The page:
“Gods do not answer letters.”
- John Updike
BLOOMINGTON, Ind. – The Indiana Hoosiers wrote to the gods this summer. The objective was not to get an answer, but to offer forgiveness.
The letters were addressed to the men who made Indiana basketball great: Isiah, Cheaney, Buckner, May – and, yes, Knight. They also were addressed to the less-heralded men who poured sweat equity into building a program that ranks among the all-time greats: role players, walk-ons, assistant coaches, managers. The motivation was to atone for sullying the Indiana name through a seemingly endless series of misdeeds.
The letter-writing campaign came at the end of a hard August week, which came after another embarrassing episode for Indiana basketball. Sophomore Emmitt Holt and incoming freshman Thomas Bryant, the team’s star recruit, were cited by police for illegal possession of alcohol on Aug. 21. Over the preceding 16 months, seven Hoosiers had been involved in either alcohol-related incidents or suspended for positive drug tests. That included a car accident when Holt struck teammate Devin Davis, leading to a severe head injury for Davis that sidelined him all last season.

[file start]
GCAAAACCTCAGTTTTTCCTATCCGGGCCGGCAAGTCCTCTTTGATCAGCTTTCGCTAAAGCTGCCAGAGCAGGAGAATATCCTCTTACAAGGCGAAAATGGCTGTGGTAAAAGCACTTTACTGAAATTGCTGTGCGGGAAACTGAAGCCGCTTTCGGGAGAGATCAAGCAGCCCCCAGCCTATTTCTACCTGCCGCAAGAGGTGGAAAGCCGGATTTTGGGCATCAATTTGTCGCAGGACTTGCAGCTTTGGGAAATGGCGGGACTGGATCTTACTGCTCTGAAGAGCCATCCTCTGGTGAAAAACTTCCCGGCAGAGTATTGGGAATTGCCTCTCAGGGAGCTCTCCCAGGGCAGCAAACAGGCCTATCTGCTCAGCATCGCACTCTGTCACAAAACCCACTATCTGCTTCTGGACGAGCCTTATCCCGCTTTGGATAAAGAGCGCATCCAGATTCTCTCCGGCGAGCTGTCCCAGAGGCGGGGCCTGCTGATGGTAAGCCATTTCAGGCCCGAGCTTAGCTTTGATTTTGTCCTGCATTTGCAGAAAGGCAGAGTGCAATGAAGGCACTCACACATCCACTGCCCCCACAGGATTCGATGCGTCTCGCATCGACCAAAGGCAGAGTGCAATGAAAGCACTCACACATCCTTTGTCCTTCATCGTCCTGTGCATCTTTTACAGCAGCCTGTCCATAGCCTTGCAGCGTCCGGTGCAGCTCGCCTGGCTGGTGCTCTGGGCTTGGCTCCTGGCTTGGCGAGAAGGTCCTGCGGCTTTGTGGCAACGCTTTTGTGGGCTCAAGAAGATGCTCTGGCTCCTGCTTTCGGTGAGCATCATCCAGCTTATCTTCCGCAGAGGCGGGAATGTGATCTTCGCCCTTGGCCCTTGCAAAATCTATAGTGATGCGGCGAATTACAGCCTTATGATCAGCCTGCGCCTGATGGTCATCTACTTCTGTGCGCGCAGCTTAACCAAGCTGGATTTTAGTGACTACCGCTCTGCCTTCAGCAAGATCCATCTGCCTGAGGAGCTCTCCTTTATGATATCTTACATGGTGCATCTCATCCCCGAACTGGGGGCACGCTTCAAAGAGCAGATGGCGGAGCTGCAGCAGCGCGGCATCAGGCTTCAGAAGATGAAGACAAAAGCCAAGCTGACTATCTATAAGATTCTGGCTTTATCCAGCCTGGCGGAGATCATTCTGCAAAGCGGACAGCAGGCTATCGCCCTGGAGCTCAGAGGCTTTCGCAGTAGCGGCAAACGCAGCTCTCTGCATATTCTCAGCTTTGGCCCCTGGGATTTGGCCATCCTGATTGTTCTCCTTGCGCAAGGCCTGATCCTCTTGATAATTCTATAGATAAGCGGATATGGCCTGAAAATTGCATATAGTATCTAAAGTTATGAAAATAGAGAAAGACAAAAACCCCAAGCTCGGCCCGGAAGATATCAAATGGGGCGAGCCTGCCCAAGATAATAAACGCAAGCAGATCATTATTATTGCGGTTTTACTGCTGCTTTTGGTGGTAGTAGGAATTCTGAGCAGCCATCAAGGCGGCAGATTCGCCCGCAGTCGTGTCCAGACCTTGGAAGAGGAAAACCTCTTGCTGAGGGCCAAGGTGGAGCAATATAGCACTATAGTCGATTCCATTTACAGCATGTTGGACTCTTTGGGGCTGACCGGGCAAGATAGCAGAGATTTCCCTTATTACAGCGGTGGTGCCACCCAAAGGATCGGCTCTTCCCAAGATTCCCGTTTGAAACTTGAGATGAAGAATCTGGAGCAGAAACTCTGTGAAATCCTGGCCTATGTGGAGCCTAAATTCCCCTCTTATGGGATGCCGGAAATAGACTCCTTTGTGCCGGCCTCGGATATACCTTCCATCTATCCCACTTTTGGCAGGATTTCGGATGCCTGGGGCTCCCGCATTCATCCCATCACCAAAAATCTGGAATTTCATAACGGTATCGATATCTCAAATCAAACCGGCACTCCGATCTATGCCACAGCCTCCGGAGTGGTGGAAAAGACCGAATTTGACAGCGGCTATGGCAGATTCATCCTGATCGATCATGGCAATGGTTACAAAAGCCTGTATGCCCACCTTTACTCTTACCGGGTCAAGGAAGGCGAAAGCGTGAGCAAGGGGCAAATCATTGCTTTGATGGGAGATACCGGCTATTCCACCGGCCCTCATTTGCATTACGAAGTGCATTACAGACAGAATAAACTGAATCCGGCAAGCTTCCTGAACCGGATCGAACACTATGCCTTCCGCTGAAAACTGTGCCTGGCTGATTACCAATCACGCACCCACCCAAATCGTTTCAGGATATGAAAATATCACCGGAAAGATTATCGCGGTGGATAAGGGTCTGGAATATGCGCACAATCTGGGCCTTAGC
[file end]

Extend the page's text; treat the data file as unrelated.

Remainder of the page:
The net result was three dismissed players, one transfer and a coaching staff trying to get through to the young men who remained.
So the week of Aug. 24-28 was a challenging one for a basketball player in Bloomington. The first four days were filled with pure punishment: hours of brutal conditioning drills with the football strength staff. In the mornings, there was a dose of perspective: players visited cancer patients at 6:30.
On Friday, Aug. 28, the Hoosiers were told to report to the team theater room in Cook Hall, the basketball facility. They were greeted with a bowl that was filled with 220 index cards.
On each card was the name and address of a former Hoosier. The players drew cards until they were all gone. Then they spent the weekend handwriting letters to everyone in the bowl.
Jayd Grossman, the Indiana assistant athletic director for basketball administration, had suggested that each player write letters of apology and accountability to athletic director Fred Glass and school president Michael McRobbie. Head coach Tom Crean embraced that idea and expanded it, trying to personalize an important lesson for his players.
The letters were unscripted, unedited and went unread by the coaching staff. Each was a completely personal communication with someone that player may or may not have heard of. But there was an overarching message Crean wanted to get across to his young men.